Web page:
- Help your child to understand that they should never give out personal details to online friends—personal information includes their messanger ID, email address, mobile number and any pictures of themselves, their family and friends. If your child publishes a picture or video online, anyone can change it or share it. Remind them that anyone could be looking at their images!
- If you child receives spam/junk email and texts, remind them never to believe them, reply to them or use them. It’s not a good idea for your child to open files from people they don’t know. They won’t know what they contain—it could be a virus or worse—an inappropriate image or film.
- Help your child to understand that some people lie online and therefore it’s better to keep online mates online. They should never meet up with any strangers without an adult they trust.
- Teach your child how to block someone online and how to report them if they feel uncomfortable.
Support to help keep my child safe online
As your children spend more time at home and are going to be online more than ever, we’ve pulled together a list of useful links to help parents and carers.
ThinkuknowProvides advice from the National Crime Agency (NCA) to stay safe online.
Internet MattersProvides age-specific online safety checklists, guides on how to set parental controls on a range of devices and a host of practical tips to help children get the most out of their digital world.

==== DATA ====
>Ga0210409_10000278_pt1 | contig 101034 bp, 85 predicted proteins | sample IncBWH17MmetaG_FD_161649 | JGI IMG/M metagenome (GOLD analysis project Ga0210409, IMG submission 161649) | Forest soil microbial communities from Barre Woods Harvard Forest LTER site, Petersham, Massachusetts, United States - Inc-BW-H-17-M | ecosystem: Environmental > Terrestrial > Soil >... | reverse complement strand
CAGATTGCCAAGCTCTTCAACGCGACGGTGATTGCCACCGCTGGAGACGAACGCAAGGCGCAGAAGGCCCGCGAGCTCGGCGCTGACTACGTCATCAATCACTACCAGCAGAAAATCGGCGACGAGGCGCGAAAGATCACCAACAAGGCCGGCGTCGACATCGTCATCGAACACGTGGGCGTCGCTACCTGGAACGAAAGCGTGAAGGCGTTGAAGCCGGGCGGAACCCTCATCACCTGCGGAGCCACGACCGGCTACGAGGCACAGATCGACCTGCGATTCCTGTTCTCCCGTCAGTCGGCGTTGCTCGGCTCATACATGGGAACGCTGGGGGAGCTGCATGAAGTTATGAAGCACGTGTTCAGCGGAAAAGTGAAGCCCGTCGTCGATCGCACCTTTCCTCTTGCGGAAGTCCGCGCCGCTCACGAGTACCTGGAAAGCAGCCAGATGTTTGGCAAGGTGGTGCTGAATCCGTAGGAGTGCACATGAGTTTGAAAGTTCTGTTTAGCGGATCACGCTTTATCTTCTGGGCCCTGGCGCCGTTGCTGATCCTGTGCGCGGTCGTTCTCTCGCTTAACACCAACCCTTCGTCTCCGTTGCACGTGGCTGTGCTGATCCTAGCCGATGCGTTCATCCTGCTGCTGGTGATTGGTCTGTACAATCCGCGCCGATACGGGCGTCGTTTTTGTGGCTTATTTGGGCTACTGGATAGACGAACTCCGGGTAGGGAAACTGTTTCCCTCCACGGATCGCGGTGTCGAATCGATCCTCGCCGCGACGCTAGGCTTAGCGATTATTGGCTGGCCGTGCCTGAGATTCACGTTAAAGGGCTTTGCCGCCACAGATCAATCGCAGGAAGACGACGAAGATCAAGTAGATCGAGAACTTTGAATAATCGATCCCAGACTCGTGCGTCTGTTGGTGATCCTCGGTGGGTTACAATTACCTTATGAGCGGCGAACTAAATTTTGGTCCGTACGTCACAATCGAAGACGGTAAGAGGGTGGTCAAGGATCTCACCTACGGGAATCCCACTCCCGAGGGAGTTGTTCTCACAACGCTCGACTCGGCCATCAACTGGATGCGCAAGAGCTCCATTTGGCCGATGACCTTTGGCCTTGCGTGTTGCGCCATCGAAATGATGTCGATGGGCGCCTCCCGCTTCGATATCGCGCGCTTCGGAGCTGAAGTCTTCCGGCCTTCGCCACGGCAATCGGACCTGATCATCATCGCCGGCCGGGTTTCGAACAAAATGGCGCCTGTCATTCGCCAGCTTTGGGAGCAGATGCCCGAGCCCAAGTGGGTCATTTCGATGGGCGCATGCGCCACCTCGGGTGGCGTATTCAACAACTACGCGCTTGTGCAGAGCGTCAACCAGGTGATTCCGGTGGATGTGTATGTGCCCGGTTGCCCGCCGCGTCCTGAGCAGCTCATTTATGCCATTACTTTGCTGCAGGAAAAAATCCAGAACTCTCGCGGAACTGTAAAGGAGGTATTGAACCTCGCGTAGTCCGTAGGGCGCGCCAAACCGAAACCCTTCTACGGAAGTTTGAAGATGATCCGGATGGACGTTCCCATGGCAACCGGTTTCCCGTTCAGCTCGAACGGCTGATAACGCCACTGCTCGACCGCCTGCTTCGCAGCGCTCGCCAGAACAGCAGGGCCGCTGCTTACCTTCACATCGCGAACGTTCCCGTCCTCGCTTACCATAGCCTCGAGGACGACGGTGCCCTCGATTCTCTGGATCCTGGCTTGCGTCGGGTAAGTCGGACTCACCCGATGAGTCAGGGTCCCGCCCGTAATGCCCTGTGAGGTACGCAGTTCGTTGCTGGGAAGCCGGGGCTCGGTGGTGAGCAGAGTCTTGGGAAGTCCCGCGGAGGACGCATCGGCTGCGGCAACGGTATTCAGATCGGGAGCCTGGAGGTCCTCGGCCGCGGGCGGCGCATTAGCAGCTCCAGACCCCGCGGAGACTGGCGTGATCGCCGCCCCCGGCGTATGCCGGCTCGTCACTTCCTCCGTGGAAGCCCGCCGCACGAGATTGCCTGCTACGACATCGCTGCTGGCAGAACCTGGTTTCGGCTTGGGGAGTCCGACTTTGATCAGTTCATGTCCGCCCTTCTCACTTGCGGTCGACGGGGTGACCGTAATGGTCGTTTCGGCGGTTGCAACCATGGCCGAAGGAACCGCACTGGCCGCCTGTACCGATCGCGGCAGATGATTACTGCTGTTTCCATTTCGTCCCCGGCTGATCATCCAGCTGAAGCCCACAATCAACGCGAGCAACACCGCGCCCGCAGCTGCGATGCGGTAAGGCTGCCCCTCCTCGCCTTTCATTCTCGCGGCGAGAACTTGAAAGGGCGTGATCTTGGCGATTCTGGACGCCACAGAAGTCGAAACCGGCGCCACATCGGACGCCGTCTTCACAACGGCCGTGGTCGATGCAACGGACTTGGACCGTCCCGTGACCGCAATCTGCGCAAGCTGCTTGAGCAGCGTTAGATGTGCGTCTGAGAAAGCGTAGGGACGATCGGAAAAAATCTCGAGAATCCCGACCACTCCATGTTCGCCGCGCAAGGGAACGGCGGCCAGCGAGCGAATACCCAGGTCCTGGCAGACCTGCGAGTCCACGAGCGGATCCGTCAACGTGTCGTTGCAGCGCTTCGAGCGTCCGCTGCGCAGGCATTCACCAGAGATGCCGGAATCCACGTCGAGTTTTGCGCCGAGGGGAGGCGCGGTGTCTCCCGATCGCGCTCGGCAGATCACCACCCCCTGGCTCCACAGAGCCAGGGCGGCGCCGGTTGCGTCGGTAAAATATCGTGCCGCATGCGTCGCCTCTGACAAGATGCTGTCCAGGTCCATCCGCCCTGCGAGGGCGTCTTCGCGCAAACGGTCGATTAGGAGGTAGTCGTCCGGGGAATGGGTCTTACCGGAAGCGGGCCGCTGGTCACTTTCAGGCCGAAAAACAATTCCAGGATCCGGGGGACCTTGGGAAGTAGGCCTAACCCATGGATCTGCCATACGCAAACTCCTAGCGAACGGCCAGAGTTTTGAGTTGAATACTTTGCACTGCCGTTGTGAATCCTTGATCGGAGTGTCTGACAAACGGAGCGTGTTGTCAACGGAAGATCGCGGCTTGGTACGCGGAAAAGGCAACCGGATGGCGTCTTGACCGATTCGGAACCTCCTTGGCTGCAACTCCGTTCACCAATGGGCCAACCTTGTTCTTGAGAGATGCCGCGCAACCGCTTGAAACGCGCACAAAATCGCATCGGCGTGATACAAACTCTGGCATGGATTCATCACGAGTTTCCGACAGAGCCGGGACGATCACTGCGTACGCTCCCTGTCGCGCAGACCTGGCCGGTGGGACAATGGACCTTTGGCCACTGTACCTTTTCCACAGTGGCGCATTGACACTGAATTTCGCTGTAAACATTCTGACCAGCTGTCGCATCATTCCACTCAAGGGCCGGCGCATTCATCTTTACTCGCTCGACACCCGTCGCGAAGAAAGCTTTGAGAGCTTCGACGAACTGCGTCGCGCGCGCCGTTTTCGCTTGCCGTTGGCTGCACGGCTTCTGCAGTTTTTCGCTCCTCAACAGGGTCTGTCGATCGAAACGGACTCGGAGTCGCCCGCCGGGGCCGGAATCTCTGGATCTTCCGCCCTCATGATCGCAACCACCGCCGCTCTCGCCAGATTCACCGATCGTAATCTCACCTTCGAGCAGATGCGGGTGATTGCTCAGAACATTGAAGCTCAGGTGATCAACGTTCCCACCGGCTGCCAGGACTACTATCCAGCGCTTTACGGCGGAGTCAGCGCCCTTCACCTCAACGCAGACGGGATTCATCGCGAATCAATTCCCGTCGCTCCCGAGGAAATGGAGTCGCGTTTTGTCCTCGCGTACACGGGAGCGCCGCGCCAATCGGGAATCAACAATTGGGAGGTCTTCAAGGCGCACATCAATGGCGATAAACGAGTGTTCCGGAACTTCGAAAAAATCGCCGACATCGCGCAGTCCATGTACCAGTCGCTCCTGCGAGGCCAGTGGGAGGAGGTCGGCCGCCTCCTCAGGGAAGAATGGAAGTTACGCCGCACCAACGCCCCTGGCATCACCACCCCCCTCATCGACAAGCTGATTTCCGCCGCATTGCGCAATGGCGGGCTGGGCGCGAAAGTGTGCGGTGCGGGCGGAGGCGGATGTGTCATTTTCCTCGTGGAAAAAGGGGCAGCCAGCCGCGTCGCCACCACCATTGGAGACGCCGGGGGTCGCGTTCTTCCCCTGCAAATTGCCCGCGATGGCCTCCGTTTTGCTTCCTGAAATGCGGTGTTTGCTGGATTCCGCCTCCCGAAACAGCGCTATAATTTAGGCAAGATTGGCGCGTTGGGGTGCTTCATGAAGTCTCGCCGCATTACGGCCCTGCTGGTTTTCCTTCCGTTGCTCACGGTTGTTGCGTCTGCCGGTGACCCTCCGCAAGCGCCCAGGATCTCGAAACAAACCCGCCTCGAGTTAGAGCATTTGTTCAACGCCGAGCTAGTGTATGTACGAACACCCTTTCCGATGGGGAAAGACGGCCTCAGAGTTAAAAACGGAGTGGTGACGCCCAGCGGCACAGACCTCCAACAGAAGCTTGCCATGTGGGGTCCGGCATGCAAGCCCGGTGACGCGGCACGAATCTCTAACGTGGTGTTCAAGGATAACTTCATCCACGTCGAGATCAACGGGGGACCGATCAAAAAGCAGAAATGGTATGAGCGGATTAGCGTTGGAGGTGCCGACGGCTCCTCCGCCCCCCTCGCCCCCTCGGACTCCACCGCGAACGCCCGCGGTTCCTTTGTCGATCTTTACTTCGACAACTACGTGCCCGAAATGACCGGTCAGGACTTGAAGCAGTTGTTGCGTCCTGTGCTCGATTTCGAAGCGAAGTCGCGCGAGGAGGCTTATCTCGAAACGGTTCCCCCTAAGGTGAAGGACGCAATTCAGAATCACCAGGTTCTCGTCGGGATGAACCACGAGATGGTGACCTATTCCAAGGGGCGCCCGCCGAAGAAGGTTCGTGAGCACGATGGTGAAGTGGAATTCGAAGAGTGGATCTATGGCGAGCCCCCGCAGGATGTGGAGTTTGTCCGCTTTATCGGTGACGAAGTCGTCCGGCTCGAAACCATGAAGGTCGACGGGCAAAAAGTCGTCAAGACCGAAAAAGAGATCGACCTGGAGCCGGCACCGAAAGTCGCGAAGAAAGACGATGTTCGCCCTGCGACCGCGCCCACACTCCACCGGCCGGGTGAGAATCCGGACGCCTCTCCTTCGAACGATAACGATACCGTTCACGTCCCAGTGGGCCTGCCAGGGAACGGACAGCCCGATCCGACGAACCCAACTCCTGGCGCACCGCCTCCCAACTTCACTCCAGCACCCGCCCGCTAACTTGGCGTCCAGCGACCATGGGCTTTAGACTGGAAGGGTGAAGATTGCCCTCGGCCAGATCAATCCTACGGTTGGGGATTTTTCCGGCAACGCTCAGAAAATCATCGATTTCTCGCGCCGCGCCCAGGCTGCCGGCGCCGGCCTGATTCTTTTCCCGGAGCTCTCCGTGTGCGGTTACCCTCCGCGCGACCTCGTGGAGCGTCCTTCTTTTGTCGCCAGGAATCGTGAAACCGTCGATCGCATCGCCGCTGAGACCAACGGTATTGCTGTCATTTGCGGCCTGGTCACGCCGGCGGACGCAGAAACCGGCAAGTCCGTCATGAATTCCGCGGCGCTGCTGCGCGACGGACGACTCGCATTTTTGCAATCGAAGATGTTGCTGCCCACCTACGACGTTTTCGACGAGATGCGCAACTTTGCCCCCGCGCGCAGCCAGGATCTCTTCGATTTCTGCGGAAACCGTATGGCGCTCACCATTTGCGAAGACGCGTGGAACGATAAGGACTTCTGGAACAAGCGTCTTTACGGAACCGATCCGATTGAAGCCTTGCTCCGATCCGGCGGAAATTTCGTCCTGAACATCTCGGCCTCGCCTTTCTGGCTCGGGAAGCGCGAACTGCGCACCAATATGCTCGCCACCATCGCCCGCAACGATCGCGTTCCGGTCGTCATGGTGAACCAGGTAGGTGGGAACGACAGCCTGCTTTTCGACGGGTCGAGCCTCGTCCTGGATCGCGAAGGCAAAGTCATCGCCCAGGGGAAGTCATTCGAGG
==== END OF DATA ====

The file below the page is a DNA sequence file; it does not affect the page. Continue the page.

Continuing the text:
LGfLSupport for parents and carers to keep their children safe online, including 6 top tips to keep primary aged children safe online.
Net AwareSupport for parents and carers from the NSPCC, providing a guide to social networks, apps and games.
UK Safer Internet CentreTips, advice, guides and resources to help keep children safe online, including parental controls offered by home internet providers and safety tools on social networks and other online services.
Staying Safe OnlineGovernment guidance offering advice on parental controls, fact-checking information, communicating with family and friends while social distancing is in place and taking regular breaks.
Read up on apps and games adviceClick on the link to take a look at online safety guidelines for parents from the National Online Safety website
Internet Matters - First Connected Device guide for Parents/carersDid your child receive their first device? If so, see our practical safety tips guide
NSPCC - Speak out. Stay safe.
The NSPCC have produced some excellent information leaflets and posters for parents/carers to start discussions and conversations with their children about keeping safe online and when using social media.
The posters cover topics such as:
Our safeguarding and online safety training makes clear that we need to be teaching children in an age-appropriate way about how to keep safe. This includes working with families so that they understand the risks and problems that may arise.
Please take a look at the posters/leaflets and use them as a source of information or starting point for discussion
Digital Safety Training from KIDSCAPE
The training is designed to equip adults with the knowledge to understand the potential risks associated with keeping children and young people safe online, while also covering the many positives of the digital world. During the training, attendees will learn about harmful content online, cyberbullying, gaming, live-streaming, grooming, popular apps and social media, and much more.